* Related: Lincoln Bicentennial 1809-2009

Revolutionary Republic of July 4 Should Eschew Empire’s Errors


On July 4, 1821, Secretary of State John Quincy Adams (who four years later would sit as the nation’s 6th president) reported to the Congress and the American people on the role American was taking with regard to world affairs.

Adams’ statement remains the finest expression of the unique balance that a republic must strike if it wishes to avoid paying the unaffordable wages of empire.

Above all, Adams reminded Americans that, while they have a responsibility to speak up for democracy clearly and without apology, they have an equal responsibility to avoid entangling themselves in the turmoils of other lands. Echoing the warnings of George Washington and James Madison, the secretary of state warned that such entanglements would ultimately undermine liberty in the United States – as they would require of America economic and political compromises that were inconsistent with domestic democracy.

After reading aloud the Declaration of Independence in its entirety, Adams said of America:

Wherever the standard of freedom and independence has been or shall be unfurled, there will her heart, her benedictions and her prayers be. But she goes not abroad in search of monsters to destroy. She is the well-wisher to the freedom and independence of all. She is the champion and vindicator only of her own. She will recommend the general cause, by the countenance of her voice, and the benignant sympathy of her example. (But) she well knows that by once enlisting under other banners than her own, were they even the banners of foreign independence, she would involve herself, beyond the power of extrication, in all the wars of interest and intrigue, of individual avarice, envy, and ambition, which assume the colors and usurp the standard of freedom.

The fundamental maxims of her policy would insensibly change from liberty to force. The frontlet upon her brows would no longer beam with the ineffable splendor of freedom and independence; but in its stead would soon be substituted an imperial diadem, flashing in false and tarnished luster the murky radiance of dominion and power. She might become the dictatress of the world: she would be no longer the ruler of her own spirit…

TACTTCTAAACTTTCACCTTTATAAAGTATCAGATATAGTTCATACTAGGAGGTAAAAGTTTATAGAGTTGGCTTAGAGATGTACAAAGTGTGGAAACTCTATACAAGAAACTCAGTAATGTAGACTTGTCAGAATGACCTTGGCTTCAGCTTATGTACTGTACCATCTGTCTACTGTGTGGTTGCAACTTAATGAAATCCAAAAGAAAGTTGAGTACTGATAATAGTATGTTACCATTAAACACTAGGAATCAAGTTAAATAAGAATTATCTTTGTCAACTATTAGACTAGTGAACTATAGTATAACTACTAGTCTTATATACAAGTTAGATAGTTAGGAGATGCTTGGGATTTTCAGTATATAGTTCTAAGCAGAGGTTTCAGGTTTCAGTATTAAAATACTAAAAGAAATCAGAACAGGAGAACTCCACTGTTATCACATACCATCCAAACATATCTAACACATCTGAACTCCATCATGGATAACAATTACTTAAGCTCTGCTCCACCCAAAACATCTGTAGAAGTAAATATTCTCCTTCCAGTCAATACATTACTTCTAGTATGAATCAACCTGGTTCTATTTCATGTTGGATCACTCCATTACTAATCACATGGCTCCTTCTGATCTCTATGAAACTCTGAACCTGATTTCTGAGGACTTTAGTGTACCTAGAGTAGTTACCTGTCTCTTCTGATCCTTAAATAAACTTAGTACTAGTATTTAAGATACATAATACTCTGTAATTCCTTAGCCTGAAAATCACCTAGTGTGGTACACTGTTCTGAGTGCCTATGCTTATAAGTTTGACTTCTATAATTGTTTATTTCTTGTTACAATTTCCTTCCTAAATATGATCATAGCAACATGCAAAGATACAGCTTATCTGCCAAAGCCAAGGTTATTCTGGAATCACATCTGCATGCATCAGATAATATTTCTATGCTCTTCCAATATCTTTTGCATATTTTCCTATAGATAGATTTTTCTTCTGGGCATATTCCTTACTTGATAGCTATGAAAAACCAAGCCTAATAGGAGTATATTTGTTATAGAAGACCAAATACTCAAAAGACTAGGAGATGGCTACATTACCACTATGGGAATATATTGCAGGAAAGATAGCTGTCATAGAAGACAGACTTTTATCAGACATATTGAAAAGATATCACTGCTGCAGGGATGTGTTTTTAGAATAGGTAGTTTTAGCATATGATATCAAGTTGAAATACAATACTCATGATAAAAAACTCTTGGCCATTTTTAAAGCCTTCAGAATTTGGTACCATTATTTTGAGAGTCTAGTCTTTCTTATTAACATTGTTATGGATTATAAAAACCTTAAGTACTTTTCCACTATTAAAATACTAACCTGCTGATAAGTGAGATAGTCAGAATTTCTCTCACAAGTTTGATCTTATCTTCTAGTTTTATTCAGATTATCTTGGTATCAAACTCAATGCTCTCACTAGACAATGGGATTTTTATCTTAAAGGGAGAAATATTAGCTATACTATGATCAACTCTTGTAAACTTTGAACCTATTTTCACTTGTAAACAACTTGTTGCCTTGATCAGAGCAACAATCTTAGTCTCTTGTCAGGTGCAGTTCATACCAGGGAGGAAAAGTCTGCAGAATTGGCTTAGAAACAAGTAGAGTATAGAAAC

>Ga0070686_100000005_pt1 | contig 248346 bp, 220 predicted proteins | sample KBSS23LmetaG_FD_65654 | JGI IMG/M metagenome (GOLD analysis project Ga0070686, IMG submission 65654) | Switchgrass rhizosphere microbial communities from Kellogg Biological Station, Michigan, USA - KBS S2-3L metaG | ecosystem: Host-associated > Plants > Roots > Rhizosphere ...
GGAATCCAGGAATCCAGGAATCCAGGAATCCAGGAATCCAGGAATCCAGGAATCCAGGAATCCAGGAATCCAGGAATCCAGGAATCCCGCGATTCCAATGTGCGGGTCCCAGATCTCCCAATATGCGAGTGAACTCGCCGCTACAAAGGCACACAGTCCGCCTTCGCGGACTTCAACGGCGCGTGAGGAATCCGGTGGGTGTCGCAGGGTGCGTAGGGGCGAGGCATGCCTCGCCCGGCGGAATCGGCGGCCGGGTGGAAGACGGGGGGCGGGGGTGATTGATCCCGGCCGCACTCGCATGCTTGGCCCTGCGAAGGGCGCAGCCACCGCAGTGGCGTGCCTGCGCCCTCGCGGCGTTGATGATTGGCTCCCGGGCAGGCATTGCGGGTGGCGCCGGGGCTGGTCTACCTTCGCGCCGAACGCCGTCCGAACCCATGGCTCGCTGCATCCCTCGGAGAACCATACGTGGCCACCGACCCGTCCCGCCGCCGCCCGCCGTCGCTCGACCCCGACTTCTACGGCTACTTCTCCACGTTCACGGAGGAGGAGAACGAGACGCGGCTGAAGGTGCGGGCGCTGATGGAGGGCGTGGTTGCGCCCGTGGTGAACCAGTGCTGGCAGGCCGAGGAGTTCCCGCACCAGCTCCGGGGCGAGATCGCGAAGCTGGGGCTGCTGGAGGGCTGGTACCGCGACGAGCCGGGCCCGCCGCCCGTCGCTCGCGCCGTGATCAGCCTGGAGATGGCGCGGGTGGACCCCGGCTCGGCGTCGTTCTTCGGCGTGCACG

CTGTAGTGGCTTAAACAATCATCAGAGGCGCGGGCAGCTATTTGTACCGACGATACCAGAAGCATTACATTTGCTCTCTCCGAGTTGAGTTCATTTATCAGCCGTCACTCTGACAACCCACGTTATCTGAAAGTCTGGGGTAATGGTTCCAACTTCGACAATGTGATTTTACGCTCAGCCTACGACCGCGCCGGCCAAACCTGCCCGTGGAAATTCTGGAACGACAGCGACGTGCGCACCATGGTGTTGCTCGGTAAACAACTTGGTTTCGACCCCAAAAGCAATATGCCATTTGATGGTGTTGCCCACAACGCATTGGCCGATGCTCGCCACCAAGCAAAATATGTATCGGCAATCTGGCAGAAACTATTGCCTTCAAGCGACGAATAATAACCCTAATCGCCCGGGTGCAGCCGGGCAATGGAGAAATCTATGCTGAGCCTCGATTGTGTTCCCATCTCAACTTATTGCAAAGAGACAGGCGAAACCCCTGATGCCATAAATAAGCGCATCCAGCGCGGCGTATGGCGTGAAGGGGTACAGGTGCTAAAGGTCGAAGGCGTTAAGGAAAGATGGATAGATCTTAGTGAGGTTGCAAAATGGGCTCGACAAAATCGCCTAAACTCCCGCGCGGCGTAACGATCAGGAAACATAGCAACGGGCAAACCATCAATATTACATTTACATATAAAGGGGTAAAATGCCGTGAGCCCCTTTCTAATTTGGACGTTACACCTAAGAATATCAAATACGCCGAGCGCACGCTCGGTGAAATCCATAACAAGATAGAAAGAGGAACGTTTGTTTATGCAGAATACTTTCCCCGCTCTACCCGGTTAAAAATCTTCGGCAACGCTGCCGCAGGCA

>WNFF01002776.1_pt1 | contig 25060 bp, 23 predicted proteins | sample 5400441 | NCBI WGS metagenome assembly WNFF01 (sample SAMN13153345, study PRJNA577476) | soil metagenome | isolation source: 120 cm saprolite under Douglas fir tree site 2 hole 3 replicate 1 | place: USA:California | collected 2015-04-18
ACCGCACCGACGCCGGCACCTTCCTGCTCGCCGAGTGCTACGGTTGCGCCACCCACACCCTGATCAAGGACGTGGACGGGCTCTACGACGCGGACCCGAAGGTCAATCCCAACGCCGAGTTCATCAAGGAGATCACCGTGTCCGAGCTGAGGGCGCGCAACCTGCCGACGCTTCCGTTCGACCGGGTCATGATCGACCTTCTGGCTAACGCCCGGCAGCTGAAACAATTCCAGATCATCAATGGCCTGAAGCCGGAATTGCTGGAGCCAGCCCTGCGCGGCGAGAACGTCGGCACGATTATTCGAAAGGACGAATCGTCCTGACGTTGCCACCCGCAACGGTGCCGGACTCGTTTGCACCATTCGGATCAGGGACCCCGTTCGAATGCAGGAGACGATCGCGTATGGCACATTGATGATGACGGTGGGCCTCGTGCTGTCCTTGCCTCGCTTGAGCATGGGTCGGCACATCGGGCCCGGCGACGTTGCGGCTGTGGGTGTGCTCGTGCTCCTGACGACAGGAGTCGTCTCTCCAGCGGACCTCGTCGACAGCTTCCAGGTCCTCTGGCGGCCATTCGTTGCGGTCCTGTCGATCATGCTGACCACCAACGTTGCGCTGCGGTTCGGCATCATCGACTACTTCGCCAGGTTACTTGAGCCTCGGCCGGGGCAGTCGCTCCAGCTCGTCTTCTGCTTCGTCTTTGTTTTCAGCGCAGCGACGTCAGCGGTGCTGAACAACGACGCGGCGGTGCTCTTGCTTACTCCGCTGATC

The New Democrats


The roots of Iran’s current divide to a great extent lie at the turn of the century, when the country’s ayatollahs essentially split into two camps on questions of religion and politics. The first was led by Ayatollah Na’ini, an advocate of what is called the “Quietist” school of Shiism–today best exemplified in the character and behavior of Ayatollah Sistani in Iraq. According to Na’ini, true “Islamic government” could only be established when the twelfth imam returned. Such a government would be the government of God on earth: Its words, deeds, laws, and courts would be absolute and could tolerate no errors. But humans, Na’ini said, were fallible and thus ill-fitted to the sacred task of establishing God’s government. As the pious await the return of the infallible twelfth imam, they must in the interim search for the best form of government. And the form most befitting this period, Na’ini argued, was constitutional democracy. The role of ayatollahs under this arrangement would be to “advise” the rulers and ensure that laws inimical to sharia were not implemented. But it would not be to rule the country themselves.